The Conference Board Consumer Confidence Index Improved
Wednesday, January 31st, 2018
The Conference Board Consumer Confidence Index increased in January, following a decline in December. The Index now stands at 125.4 (1985=100), up from 123.1 in December. The Present Situation Index decreased slightly, from 156.5 to 155.3, while the Expectations Index increased from 100.8 last month to 105.5 this month.
The monthly Consumer Confidence Survey, based on a probability-design random sample, is conducted for The Conference Board by Nielsen, a leading global provider of information and analytics around what consumers buy and watch. The cutoff date for the preliminary results was January 18.
"Consumer confidence improved in January after declining in December," said Lynn Franco, Director of Economic Indicators at The Conference Board. "Consumers' assessment of current conditions decreased slightly, but remains at historically strong levels. Expectations improved, though consumers were somewhat ambivalent about their income prospects over the coming months, perhaps the result of some uncertainty regarding the impact of the tax plan. Overall, however, consumers remain quite confident that the solid pace of growth seen in late 2017 will continue into 2018."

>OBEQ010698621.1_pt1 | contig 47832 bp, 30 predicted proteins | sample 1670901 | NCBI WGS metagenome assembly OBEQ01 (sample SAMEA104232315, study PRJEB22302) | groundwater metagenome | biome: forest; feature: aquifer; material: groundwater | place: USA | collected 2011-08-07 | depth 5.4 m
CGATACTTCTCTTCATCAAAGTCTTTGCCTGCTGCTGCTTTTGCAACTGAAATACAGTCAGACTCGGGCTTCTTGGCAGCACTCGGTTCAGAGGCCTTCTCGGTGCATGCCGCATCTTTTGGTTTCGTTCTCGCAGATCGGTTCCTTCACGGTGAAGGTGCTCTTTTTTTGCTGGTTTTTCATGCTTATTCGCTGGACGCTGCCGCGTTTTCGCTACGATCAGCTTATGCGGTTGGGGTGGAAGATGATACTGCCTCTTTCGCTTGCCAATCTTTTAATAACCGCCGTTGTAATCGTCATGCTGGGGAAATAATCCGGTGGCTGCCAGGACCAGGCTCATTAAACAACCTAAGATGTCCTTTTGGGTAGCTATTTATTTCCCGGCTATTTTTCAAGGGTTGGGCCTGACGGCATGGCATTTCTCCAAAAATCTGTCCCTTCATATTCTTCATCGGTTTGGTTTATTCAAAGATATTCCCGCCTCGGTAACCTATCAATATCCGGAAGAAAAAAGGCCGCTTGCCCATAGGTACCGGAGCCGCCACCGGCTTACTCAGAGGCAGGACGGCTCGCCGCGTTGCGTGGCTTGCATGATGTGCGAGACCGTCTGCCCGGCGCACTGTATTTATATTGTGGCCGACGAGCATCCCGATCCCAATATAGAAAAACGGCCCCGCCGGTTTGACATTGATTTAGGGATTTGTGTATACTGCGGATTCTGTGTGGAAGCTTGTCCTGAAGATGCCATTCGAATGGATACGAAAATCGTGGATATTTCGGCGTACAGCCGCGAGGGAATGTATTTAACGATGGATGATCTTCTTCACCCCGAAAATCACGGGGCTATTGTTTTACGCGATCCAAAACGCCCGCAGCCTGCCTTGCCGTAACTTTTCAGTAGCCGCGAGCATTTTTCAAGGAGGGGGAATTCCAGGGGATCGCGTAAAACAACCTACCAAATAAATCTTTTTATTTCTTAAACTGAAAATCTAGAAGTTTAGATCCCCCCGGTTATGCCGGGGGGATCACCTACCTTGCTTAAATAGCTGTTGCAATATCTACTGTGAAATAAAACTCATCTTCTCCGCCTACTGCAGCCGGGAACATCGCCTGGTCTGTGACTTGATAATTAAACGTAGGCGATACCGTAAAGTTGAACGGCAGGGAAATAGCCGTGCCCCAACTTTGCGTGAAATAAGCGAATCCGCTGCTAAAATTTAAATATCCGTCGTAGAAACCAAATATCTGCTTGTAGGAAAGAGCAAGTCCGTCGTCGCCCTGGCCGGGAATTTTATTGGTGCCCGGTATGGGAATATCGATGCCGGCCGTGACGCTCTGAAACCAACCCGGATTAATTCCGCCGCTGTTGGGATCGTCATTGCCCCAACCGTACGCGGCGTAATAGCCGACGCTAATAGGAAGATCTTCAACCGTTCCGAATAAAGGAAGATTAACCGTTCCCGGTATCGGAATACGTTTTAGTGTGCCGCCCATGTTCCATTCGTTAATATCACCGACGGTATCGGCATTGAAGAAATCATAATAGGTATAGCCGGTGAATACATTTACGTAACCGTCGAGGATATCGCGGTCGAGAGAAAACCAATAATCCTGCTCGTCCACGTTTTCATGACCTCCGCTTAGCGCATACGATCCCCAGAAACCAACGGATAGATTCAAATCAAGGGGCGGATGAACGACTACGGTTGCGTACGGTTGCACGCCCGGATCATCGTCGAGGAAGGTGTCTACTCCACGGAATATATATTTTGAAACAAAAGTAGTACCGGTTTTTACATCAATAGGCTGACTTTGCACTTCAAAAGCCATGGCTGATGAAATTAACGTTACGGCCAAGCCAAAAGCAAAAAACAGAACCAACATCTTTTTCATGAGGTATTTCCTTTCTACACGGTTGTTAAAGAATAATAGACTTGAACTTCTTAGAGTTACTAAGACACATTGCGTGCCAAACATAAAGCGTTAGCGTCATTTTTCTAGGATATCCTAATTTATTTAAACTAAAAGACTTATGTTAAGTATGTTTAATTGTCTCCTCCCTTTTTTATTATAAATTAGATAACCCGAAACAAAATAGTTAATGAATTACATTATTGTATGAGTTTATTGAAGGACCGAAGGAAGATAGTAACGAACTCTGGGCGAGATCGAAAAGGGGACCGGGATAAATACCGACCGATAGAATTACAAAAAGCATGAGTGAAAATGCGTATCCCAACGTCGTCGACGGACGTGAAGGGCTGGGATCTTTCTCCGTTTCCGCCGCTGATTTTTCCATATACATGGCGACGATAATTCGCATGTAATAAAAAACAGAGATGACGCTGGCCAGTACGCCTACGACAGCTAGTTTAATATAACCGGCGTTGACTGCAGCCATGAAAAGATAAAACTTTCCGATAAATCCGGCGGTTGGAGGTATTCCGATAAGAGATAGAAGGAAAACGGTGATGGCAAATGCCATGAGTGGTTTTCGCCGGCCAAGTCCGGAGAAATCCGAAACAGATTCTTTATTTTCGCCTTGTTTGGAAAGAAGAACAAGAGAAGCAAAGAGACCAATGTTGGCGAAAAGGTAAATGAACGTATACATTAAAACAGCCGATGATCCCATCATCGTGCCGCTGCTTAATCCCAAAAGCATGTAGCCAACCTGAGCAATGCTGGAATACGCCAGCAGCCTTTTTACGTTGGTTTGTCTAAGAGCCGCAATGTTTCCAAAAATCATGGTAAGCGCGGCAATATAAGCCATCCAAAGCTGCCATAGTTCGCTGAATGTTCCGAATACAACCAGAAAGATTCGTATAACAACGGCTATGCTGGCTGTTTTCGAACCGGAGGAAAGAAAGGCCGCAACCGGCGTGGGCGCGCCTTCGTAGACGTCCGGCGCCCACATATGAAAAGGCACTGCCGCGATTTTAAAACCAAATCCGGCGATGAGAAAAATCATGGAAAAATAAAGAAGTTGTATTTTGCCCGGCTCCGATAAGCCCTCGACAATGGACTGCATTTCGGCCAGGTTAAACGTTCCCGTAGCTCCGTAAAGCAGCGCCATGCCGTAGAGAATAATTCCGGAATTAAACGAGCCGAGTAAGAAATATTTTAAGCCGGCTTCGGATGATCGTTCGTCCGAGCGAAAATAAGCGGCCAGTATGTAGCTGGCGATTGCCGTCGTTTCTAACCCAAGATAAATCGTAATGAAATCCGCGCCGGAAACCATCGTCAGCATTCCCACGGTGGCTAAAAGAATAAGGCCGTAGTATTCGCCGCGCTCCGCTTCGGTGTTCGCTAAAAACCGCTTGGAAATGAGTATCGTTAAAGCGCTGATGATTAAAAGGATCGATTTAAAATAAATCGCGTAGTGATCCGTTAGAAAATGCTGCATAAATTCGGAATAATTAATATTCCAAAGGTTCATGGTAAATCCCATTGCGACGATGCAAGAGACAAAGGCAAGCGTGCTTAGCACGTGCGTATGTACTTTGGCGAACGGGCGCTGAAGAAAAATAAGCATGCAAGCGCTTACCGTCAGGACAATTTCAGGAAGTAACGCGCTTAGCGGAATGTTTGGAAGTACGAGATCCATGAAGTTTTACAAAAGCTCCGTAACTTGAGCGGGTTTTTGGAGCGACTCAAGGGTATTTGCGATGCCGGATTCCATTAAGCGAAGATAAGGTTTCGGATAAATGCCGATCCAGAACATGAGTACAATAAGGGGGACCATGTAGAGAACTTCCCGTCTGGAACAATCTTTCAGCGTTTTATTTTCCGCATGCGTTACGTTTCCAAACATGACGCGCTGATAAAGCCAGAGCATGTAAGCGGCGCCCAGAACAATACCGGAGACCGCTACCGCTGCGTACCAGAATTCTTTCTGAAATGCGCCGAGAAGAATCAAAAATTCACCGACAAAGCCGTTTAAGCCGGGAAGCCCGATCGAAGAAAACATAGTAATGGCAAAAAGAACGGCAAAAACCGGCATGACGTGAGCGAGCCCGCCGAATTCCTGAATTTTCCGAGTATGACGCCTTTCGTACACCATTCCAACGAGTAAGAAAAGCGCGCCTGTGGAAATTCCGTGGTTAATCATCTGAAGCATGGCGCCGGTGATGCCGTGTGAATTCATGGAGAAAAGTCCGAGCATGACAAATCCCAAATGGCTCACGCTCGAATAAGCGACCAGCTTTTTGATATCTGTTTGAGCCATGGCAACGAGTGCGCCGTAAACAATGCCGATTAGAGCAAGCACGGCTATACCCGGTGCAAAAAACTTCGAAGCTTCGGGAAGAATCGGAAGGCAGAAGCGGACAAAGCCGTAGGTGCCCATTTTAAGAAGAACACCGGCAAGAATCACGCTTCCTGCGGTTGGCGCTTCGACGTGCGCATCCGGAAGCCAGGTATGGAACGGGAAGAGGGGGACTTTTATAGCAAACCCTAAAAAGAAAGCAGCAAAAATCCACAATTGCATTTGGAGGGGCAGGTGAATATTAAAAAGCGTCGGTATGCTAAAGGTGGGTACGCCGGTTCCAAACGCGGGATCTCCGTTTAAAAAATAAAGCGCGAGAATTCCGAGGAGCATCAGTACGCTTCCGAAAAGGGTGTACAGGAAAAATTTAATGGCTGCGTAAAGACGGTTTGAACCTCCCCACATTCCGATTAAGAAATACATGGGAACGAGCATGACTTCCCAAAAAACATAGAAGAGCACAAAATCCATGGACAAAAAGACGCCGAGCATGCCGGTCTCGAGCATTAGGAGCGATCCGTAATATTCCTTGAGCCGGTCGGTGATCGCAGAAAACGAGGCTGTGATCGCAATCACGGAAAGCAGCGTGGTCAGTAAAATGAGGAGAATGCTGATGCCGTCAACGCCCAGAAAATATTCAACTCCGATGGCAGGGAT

Consumers' assessment of current conditions was slightly less positive in December. Consumers' assessment of business conditions was mixed. The percentage saying business conditions are "good" decreased slightly from 35.8 percent to 34.9 percent, while those saying business conditions are "bad" increased slightly, from 11.7 percent to 12.7 percent. Consumers' assessment of the labor market was also mixed. The percentage of consumers claiming jobs are "plentiful" increased from 36.3 percent to 37.6 percent, while those claiming jobs are "hard to get" increased marginally, from 16.0 percent to 16.4 percent.
Consumers' optimism about the short-term outlook improved in January, following a sharp decline in December. The percentage of consumers anticipating business conditions to improve over the next six months increased marginally, from 21.6 percent to 22.0 percent, while those expecting business conditions to worsen increased from 9.0 percent to 9.8 percent.
Consumers' outlook for the job market was also less negative. The proportion expecting more jobs in the months ahead was virtually unchanged at 19.0 percent, while those anticipating fewer jobs declined from 15.9 percent to 11.8 percent. Regarding their short-term income prospects, the percentage of consumers expecting an improvement decreased from 22.7 percent to 20.4 percent, while the proportion expecting a decrease also declined, from 9.0 percent to 7.7 percent.